At a time when basketball stars are getting $2-million salaries, relief pitchers $1 million and utility baseball players as much as $500,000, a bargain in sports is hard to find.
The Denver Nuggets have found one. They have guard Mike Evans, who specializes in miracle finishes, and they are paying him just $65,000 for the season.
Saturday night at Denver, Evans led the Nuggets to their second sensational comeback in a row. A 12-foot jumper by Calvin Natt at the buzzer was the shot that gave the Nuggets a 123-122 victory over the Milwaukee Bucks. But it was the clutch play of Evans, a sixth-year guard from Kansas State who was the catalyst for the second night in a row.
Friday night at Dallas, Evans scored a career-high 38 points and sank five three-point shots as the Nuggets overcame a 23-point deficit to beat the Mavericks in overtime.
In this game before a sellout crowd of 17,024, Evans was instrumental in bringing the Nuggets from nine points down in the last three minutes.
The Bucks, who rallied from a 14-point, second-quarter deficit, led, 116-107, before Evans, given a standing ovation when he first entered the game, led the charge.
Evans made five of the points, including a three-point play, in a 10-0 spurt that put Denver in front with 1:15 to play. Then, after Milwaukee regained the lead, Evans took a charge from Terry Cummings to prevent the Bucks from taking a three-point lead.
Knocked to the floor, Evans had to leave the game. He came back with 15 seconds left to hit Alex English with a pass for a layup to give the Nuggets the lead. With six seconds left, Sidney Moncrief tipped in a basket and Milwaukee led, 122-121. The buzzer sounded before Natt's shot swished through, but, over the protest of the Bucks, it was allowed.
Earlier in the season when Evans asked for a raise, Nuggets General Manager Vince Boryla told him he was lucky just to be in the NBA.
It's rather obvious that Nugget fans and players don't agree with Boryla. Evans has played a prominent role in the Nuggets' amazing season. They lead the Midwest Division by four games.
San Antonio 105, Atlanta 92--The Hawks, on Cloud 9 after knocking off the Celtics Friday night at Boston, came back to earth with a thud.
In this game at Atlanta, the Spurs, playing without injured George Gervin, jumped in front early, and the Hawks never made it a contest. In the absence of Gervin, who has an ankle injury, Artis Gilmore and Mike Mitchell took up the slack.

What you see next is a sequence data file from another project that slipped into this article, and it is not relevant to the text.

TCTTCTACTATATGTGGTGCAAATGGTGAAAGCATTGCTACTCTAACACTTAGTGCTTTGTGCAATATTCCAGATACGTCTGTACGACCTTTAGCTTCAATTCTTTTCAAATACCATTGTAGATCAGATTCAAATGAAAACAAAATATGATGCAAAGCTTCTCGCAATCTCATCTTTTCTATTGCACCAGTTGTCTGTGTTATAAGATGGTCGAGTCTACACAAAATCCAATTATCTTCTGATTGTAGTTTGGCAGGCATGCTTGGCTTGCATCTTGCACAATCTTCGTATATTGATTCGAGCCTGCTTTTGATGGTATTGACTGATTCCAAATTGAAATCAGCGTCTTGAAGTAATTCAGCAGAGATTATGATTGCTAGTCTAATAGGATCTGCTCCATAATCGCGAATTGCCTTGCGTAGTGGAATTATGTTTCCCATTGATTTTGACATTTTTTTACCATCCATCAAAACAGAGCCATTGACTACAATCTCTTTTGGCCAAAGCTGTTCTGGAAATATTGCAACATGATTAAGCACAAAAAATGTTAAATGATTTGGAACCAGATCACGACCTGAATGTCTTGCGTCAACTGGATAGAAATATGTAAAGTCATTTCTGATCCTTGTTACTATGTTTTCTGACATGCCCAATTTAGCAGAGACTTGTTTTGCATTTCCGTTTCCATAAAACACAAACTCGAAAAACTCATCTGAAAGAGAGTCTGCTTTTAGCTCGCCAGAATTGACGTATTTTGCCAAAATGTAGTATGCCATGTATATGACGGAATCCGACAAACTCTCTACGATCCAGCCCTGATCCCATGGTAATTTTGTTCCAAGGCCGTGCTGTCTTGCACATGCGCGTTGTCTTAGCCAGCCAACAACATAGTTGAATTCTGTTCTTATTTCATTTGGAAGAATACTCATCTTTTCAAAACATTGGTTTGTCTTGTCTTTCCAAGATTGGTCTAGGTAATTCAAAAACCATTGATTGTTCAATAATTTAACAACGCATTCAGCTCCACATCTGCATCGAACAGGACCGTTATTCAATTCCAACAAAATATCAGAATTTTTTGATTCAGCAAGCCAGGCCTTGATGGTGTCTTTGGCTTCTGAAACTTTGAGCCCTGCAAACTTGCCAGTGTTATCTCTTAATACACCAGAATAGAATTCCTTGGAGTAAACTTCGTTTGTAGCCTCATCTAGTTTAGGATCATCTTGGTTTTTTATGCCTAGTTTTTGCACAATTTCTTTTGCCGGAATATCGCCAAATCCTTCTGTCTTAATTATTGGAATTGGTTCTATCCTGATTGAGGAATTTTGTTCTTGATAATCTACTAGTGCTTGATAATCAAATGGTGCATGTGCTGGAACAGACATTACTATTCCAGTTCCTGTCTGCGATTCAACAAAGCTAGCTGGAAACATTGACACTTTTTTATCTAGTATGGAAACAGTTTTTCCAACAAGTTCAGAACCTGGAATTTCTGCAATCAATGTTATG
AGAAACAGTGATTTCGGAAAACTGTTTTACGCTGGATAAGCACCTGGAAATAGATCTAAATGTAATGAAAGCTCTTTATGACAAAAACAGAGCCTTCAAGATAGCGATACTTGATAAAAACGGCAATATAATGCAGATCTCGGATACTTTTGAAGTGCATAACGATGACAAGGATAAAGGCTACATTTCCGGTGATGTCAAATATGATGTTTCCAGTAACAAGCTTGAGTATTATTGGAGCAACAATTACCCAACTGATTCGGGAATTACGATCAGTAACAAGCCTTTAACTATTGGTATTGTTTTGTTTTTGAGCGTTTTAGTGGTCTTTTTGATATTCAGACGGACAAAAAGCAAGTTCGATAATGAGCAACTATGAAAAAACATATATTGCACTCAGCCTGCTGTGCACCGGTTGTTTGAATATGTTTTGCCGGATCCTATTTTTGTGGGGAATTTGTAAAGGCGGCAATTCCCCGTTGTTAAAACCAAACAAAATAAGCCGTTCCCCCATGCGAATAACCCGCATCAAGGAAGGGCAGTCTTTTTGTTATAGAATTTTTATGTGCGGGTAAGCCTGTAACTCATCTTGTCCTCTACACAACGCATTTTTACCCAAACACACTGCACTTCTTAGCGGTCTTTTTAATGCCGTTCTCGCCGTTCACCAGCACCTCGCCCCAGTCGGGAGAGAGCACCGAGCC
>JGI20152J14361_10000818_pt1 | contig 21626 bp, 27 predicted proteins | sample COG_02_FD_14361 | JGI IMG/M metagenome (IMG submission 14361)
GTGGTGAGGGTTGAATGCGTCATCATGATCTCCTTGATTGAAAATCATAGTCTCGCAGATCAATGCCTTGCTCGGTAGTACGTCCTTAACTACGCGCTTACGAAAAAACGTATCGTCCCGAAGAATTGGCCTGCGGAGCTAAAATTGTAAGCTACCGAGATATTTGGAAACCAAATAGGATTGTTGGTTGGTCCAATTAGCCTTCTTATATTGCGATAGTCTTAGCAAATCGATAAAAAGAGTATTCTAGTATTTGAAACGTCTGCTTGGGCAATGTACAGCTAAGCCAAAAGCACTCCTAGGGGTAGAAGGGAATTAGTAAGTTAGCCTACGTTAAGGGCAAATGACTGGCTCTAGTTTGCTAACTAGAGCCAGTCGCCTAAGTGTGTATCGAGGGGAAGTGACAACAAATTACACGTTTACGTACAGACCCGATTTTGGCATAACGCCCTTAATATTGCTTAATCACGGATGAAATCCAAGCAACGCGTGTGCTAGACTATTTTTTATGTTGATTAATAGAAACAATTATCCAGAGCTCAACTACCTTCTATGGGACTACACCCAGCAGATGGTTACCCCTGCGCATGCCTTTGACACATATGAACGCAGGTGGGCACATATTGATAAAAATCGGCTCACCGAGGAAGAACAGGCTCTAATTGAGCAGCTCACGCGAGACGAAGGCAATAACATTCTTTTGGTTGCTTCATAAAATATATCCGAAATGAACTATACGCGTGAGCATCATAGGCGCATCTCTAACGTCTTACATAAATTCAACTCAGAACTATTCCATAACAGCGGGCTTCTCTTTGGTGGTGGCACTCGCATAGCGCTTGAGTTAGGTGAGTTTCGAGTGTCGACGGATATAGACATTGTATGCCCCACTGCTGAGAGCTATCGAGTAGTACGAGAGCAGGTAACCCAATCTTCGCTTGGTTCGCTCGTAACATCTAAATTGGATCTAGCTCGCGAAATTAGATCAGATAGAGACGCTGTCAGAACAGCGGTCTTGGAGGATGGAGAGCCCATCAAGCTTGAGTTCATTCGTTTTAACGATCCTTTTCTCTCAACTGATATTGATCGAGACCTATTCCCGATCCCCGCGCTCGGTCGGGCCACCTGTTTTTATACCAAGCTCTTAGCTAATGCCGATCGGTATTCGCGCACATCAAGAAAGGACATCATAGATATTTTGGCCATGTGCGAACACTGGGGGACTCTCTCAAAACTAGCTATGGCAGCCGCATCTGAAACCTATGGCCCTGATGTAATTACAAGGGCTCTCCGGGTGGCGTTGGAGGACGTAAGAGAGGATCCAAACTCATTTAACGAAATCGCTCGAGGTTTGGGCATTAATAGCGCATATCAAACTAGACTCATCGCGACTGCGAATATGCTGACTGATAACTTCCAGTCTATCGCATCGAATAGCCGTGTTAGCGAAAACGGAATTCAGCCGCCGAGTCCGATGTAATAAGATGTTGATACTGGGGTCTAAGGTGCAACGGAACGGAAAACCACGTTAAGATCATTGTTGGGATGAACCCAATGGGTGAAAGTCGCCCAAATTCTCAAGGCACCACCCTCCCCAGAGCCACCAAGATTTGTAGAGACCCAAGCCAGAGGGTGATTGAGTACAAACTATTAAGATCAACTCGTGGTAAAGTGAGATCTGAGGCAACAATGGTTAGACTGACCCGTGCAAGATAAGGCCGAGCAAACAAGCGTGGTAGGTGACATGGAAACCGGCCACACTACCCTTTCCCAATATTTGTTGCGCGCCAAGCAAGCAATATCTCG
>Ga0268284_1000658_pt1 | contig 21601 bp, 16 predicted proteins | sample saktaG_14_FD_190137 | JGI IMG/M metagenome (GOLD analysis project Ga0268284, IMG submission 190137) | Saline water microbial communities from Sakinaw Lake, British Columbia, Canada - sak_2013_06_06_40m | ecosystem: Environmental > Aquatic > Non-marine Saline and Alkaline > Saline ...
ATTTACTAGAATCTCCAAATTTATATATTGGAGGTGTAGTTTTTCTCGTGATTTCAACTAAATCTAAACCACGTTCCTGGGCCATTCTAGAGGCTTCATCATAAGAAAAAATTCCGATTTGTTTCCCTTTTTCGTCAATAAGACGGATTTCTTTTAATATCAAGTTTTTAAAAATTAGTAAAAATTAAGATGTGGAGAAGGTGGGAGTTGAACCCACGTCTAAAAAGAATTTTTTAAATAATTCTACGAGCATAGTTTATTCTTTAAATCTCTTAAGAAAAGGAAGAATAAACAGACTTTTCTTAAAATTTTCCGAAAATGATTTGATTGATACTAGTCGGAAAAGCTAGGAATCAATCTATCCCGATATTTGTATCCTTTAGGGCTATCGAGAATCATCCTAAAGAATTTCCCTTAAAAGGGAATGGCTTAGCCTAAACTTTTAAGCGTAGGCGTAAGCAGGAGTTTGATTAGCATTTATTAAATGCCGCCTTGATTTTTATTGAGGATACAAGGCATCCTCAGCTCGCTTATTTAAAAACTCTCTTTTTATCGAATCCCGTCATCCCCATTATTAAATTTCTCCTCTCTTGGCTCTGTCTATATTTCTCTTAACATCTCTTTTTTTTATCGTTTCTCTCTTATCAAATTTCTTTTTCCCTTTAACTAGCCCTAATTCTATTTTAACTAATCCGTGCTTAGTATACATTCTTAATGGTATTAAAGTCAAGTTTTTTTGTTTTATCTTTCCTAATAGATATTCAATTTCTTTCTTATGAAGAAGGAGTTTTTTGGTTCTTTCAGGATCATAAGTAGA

Gilmore had 26 points and 12 rebounds. Mitchell scored 25 points. Mitchell had 15 of his points in the first half to lead the Spurs to a 56-43 margin.
Midway through the third quarter, the Spurs spurted to a 75-50 lead. The Hawks, who lost for the fourth time in five games, cut the lead to eight after three quarters, but never got any closer.
Washington 109, New York 97--All the Bullets need to get out of a slump is to play the Knicks. Despite 35 points by the league's top scorer, Bernard King, at New York, the Bullets beat the Knicks for the fifth time this season.
The Bullets had won only three of their previous 13 games, but with Gus Williams scoring 27 points and Greg Ballard 22, they led almost all the way.
The Bullets had an 81-76 lead after three quarters when Darren Daye sparked a 10-4 spurt that gave them control of the game.
Seattle 106, Indiana 92--Tom Chambers scored eight of his points in a 30-14 third-quarter spree at Indianapolis that enabled the SuperSonics to breeze to victory.
When the rally began the SuperSonics held only a 54-52 lead. Jack Sikma also had eight in the drive that built an 84-66 margin.
The Pacers (19-40) have the worst record in the Eastern Conference.
Phoenix 114, Kansas City 111--Alvan Adams scored 15 of his 23 points in the fourth quarter at Phoenix to enable the Suns to hold off a desperate rally by the Kings.
Mike Woodson led all scorers with 33 and led the Kings' rally from 10 points down with 4:41 left. They came within three points twice.